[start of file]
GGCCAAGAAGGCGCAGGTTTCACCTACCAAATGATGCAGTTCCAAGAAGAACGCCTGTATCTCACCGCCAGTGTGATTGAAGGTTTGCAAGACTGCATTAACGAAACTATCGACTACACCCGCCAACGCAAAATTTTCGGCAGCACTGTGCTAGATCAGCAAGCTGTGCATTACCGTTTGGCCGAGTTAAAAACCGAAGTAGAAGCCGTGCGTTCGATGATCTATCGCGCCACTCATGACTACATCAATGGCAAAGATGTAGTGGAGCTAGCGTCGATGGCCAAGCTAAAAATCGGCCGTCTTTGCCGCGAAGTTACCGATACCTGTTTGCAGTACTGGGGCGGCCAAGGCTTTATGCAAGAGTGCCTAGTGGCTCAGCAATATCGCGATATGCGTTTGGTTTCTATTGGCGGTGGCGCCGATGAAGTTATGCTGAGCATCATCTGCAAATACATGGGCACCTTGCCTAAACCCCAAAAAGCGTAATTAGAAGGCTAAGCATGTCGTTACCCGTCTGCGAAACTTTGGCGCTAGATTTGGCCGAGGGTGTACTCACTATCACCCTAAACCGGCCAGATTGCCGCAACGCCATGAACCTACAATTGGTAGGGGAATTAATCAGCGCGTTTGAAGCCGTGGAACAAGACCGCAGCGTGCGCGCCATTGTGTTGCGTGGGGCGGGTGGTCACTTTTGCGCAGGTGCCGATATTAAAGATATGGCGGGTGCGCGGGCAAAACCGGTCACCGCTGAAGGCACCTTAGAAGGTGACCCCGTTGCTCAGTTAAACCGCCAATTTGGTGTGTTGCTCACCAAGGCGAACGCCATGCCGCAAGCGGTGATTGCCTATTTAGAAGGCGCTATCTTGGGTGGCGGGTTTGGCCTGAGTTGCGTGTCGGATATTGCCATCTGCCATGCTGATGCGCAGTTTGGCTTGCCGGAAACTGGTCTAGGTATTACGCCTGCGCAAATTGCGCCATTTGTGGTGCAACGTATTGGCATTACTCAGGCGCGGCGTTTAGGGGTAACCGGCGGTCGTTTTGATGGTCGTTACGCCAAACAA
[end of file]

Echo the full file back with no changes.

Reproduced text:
GGCCAAGAAGGCGCAGGTTTCACCTACCAAATGATGCAGTTCCAAGAAGAACGCCTGTATCTCACCGCCAGTGTGATTGAAGGTTTGCAAGACTGCATTAACGAAACTATCGACTACACCCGCCAACGCAAAATTTTCGGCAGCACTGTGCTAGATCAGCAAGCTGTGCATTACCGTTTGGCCGAGTTAAAAACCGAAGTAGAAGCCGTGCGTTCGATGATCTATCGCGCCACTCATGACTACATCAATGGCAAAGATGTAGTGGAGCTAGCGTCGATGGCCAAGCTAAAAATCGGCCGTCTTTGCCGCGAAGTTACCGATACCTGTTTGCAGTACTGGGGCGGCCAAGGCTTTATGCAAGAGTGCCTAGTGGCTCAGCAATATCGCGATATGCGTTTGGTTTCTATTGGCGGTGGCGCCGATGAAGTTATGCTGAGCATCATCTGCAAATACATGGGCACCTTGCCTAAACCCCAAAAAGCGTAATTAGAAGGCTAAGCATGTCGTTACCCGTCTGCGAAACTTTGGCGCTAGATTTGGCCGAGGGTGTACTCACTATCACCCTAAACCGGCCAGATTGCCGCAACGCCATGAACCTACAATTGGTAGGGGAATTAATCAGCGCGTTTGAAGCCGTGGAACAAGACCGCAGCGTGCGCGCCATTGTGTTGCGTGGGGCGGGTGGTCACTTTTGCGCAGGTGCCGATATTAAAGATATGGCGGGTGCGCGGGCAAAACCGGTCACCGCTGAAGGCACCTTAGAAGGTGACCCCGTTGCTCAGTTAAACCGCCAATTTGGTGTGTTGCTCACCAAGGCGAACGCCATGCCGCAAGCGGTGATTGCCTATTTAGAAGGCGCTATCTTGGGTGGCGGGTTTGGCCTGAGTTGCGTGTCGGATATTGCCATCTGCCATGCTGATGCGCAGTTTGGCTTGCCGGAAACTGGTCTAGGTATTACGCCTGCGCAAATTGCGCCATTTGTGGTGCAACGTATTGGCATTACTCAGGCGCGGCGTTTAGGGGTAACCGGCGGTCGTTTTGATGGTCGTTACGCCAAACAA